How to Make Freelancing Work for You
Via Mashable : In 2020, millennials will have a stronghold on the economy as they inch their way up to 46% of the workforce. And, unlike generations of the past, Generation Y isn’t satisfied with jobs that require a typical 9 to 5, nor those that operate based on traditional hierarchy. As it turns out, millennials value flexibility and freedom of choice, which is why, as more and more members of Gen Y enter the workforce, freelancing is proving to be a compatible and seriously viable option.
So, how do you find freelance gigs and how do you make the freelance lifestyle work for you? Rajeev Jeyakumar, co-founder of Skillbridge, an online marketplace connecting company projects with qualified and experienced freelancers, breaks down the new freelance market and describes how new tech, bootstrapped by millennials themselves, is making a previously rare and difficult profession a much more common practice.
Deciding to Freelance
Freelancing is a pretty open field and even those coming out of undergrad with little to no experience can get in on the game. Higher level work that often requires three or more years of experience or an MBA, however, won’t be open to freelancers who are just getting in the game.
“On our platform, as well as the larger more complex projects, we also have smaller pieces of work that allow consultants to earn their stripes. So, for example, you’ll do market research or basic data analysis,” says Jeyakumar.
But the decision to move to freelancing rather than seeking a more traditional full-time job usually comes from a couple years of experience. specialize in specific areas of work, and usually those that they most enjoy doing. For both the freelancer and the company, this type of specialization produces much more engaging products. However, Jeyakumar says that for most of the freelancers he has spoken with, the decision to go remote is threefold.
“First, freelancers want more flexibility on when they work — from home or fitting it around their schedule,” he says. “Then, they want to work on things that they find interesting. So a lot of the time you find that, when you are working on putting together an ad campaign, there is a creative part and then there is a project managing part. Most people find that there is one part of that they love, whether it is the creative or the project management, and they want to be able to choose to do a little bit more.
Finally, [it’s the] people. They love to be able to choose who they are working with because then they can say, ‘I met this person who is working on a project that I feel really passionate about. I like them a lot.’ It’s a lot of those choices that help someone decide they want to do freelance.”
Finding the Right Projects
For the most part, freelancing currently still relies on a relatively old model for finding work: networking.
“If you imagine, without Airbnb, if you want to rent an apartment in the city and you don’t want to stay at a hotel, you would ask a friend, ‘Hey, do you know anyone in New York who has an apartment that’s free,'” says Jeyakumar. “That’s the old model and the funny thing about it is that freelancers are doing that and companies are doing that. [Skillbridge] spoke to freelancers who said it took three months to find their company and to companies who said it took them three months to find those freelancers.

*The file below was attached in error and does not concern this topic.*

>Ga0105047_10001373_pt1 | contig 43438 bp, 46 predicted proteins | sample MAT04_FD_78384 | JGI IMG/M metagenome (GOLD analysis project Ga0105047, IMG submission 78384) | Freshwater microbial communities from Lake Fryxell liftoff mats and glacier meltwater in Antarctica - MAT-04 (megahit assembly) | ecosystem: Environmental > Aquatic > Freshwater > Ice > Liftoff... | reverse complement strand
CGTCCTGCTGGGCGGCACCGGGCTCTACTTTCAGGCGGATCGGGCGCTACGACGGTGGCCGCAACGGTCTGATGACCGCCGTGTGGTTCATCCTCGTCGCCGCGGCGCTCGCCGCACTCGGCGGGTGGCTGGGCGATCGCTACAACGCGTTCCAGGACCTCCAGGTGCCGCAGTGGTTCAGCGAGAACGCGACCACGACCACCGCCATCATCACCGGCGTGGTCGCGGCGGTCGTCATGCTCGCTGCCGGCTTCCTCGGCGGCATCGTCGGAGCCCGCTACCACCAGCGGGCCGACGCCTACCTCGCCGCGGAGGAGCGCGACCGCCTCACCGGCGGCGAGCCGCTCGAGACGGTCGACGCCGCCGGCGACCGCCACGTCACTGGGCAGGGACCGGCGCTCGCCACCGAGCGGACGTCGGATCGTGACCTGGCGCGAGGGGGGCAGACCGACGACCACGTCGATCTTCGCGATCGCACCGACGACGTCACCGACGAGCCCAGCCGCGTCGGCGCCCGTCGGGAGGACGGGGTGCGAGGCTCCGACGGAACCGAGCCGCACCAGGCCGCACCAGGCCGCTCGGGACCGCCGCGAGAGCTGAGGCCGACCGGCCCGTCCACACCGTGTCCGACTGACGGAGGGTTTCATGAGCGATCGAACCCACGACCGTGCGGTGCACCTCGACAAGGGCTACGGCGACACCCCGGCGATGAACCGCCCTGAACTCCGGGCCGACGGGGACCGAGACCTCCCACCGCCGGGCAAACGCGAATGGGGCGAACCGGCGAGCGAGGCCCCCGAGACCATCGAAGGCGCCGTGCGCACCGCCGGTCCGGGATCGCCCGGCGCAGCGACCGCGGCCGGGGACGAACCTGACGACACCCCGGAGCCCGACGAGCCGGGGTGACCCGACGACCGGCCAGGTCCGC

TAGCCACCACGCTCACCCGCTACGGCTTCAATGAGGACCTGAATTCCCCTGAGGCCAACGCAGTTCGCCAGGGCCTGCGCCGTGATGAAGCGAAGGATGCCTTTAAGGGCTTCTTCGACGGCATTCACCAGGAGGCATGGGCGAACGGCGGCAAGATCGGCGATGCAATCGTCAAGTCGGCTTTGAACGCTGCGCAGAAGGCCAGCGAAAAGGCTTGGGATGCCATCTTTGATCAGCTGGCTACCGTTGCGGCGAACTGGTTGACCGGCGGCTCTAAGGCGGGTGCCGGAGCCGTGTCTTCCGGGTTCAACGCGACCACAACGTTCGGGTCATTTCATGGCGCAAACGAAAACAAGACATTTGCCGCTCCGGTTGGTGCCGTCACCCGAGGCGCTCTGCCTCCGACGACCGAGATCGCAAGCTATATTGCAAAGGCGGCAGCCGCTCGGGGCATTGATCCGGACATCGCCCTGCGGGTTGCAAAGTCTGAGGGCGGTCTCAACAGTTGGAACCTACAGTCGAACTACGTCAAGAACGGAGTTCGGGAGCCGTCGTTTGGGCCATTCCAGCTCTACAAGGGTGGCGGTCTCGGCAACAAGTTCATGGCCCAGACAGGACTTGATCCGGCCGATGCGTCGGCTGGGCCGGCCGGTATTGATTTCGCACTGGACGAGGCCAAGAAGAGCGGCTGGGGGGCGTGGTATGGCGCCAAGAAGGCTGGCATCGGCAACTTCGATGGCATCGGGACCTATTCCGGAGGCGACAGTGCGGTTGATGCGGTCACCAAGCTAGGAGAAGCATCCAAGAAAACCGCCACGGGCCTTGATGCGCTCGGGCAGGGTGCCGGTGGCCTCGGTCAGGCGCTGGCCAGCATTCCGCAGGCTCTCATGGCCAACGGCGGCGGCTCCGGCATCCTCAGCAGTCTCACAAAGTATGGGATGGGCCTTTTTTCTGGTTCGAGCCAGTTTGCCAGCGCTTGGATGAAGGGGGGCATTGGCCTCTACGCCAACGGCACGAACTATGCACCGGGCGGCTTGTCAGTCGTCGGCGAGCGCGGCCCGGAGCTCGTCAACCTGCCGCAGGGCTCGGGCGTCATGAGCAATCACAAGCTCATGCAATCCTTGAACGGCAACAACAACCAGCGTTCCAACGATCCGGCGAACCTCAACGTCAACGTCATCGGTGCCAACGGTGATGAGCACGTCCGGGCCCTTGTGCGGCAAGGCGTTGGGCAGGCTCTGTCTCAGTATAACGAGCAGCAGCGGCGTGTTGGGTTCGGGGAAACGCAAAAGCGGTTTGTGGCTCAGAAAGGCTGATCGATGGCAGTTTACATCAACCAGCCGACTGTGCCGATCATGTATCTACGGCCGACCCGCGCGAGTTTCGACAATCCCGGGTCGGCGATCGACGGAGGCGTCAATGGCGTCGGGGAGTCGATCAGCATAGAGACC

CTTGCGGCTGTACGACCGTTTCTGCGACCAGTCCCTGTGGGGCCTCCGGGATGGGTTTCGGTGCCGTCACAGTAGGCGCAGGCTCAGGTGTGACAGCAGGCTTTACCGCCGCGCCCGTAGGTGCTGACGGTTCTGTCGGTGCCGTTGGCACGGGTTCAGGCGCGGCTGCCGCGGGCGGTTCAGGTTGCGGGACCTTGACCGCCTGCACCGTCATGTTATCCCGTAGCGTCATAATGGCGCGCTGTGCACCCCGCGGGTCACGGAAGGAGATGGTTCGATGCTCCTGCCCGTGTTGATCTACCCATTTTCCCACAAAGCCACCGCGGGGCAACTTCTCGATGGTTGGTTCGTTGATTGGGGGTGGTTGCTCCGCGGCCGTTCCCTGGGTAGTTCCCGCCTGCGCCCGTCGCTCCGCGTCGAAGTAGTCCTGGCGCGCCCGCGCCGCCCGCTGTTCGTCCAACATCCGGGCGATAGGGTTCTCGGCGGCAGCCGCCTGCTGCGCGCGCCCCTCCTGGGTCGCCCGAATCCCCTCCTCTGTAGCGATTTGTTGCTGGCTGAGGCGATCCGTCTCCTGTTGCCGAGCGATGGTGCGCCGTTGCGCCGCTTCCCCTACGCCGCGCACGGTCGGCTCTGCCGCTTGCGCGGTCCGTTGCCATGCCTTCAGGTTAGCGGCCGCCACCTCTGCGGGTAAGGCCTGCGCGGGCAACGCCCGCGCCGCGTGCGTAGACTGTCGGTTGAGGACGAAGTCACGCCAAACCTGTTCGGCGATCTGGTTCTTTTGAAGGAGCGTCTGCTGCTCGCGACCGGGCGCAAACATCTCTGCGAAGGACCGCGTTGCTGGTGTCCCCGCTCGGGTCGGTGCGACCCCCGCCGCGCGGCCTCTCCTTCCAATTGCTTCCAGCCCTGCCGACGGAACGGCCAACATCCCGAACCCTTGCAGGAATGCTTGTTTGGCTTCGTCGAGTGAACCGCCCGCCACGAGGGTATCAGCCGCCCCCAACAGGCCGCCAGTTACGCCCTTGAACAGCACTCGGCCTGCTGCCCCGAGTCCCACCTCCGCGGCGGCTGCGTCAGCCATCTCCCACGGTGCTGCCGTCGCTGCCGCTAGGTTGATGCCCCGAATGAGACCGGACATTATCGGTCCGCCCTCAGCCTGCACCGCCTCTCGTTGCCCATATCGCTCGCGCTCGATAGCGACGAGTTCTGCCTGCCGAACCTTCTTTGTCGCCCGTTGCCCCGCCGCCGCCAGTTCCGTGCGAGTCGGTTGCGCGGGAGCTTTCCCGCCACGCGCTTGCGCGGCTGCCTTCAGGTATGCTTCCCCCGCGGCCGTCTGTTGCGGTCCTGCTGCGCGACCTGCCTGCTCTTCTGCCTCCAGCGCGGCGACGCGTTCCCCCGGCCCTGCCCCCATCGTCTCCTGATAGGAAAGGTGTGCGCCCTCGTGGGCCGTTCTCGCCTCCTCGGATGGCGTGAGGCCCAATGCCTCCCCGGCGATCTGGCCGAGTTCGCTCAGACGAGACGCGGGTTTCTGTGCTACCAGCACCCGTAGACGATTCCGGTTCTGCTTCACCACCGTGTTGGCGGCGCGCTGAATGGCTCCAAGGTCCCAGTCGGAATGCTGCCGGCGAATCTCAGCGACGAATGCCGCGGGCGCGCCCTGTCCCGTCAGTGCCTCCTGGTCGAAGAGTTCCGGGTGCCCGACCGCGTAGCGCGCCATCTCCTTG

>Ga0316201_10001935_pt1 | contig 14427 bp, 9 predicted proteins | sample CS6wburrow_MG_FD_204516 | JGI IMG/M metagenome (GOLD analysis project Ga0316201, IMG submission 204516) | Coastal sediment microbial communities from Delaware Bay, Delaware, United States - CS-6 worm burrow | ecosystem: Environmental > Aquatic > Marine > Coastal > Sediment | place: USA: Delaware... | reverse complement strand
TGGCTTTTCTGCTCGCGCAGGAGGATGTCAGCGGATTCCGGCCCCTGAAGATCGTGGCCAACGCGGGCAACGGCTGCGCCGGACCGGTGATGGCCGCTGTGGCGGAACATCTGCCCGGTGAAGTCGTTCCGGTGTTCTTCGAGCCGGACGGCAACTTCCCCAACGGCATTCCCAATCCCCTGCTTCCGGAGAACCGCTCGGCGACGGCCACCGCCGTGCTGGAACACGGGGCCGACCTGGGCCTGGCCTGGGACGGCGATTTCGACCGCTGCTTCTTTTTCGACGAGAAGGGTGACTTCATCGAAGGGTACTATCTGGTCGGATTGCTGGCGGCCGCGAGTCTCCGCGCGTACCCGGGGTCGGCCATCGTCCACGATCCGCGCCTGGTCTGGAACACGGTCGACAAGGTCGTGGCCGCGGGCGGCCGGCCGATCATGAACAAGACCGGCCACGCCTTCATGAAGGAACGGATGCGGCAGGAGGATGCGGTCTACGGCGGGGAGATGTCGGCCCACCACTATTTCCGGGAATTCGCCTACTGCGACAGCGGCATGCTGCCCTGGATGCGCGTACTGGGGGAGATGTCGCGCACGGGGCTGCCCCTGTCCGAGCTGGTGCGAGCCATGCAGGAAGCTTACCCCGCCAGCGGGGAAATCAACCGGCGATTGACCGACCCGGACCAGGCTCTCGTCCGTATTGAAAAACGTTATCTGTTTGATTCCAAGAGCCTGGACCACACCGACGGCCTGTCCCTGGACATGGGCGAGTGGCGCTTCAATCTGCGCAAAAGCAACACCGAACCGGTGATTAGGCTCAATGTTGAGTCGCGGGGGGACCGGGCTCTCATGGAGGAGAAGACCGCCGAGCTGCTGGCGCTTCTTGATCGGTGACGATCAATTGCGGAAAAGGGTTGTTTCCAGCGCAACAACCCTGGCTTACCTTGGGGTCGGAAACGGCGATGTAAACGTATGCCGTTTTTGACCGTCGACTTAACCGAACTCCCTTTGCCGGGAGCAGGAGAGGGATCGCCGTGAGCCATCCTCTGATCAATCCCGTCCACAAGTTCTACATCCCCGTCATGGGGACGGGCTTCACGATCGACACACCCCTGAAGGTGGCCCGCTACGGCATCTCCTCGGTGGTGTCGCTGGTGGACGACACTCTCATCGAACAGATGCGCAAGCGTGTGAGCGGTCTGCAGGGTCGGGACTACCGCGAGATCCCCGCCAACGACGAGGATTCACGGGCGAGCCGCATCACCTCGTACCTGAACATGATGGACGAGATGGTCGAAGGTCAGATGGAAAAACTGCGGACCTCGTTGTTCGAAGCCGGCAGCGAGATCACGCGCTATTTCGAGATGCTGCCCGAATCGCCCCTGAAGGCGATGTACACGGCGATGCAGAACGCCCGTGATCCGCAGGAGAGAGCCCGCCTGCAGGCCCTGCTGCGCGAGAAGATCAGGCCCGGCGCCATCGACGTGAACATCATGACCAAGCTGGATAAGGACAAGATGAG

Companies, like Skillbridge, are popping up to meet the freelancer and company demand, providing an online marketplace where companies can post their projects and find qualified freelancers with little hassle on both sides.
“For freelancers, most of them spend a lot of time trying to generate work. We can eliminate that time and make them much more profitable,” says Jeyakumar. “And, as a freelancer, it gets back to that point that you want to do what you really enjoy.”
Instead, Jeyakumar recommends that more experienced freelancers with two or more years of experience use Skillbridge, or services like it for lesser experienced freelancers including oDesk and Elance, to cut down on the amount of time you spend searching for work and to increase the amount of billable hours you put in.
How to Represent Your Experience
Without a full-time job at a big name company, many freelancer resumes end up being a conglomeration of several small, short term projects with multiple clients. That kind of experience is difficult to outline on paper, much less on only one page.
“We get resumes that are four pages long with 20 years of experience and I don’t blame them,” says Jeyakumar. “They’ve done some really amazing things! And now, people are writing press articles, online interviews, all those media rich things — how do you add that into your profile?”
His simple answer: a digital portfolio. A clean, one-page digital portfolio works well to showcase multiple projects, especially for creatives. Plus, utilizing tagging technologies will allow potential clients to narrow down your breadth of work based on their own needs.
Are you a freelancer? Tell us about your experiences in the comments.
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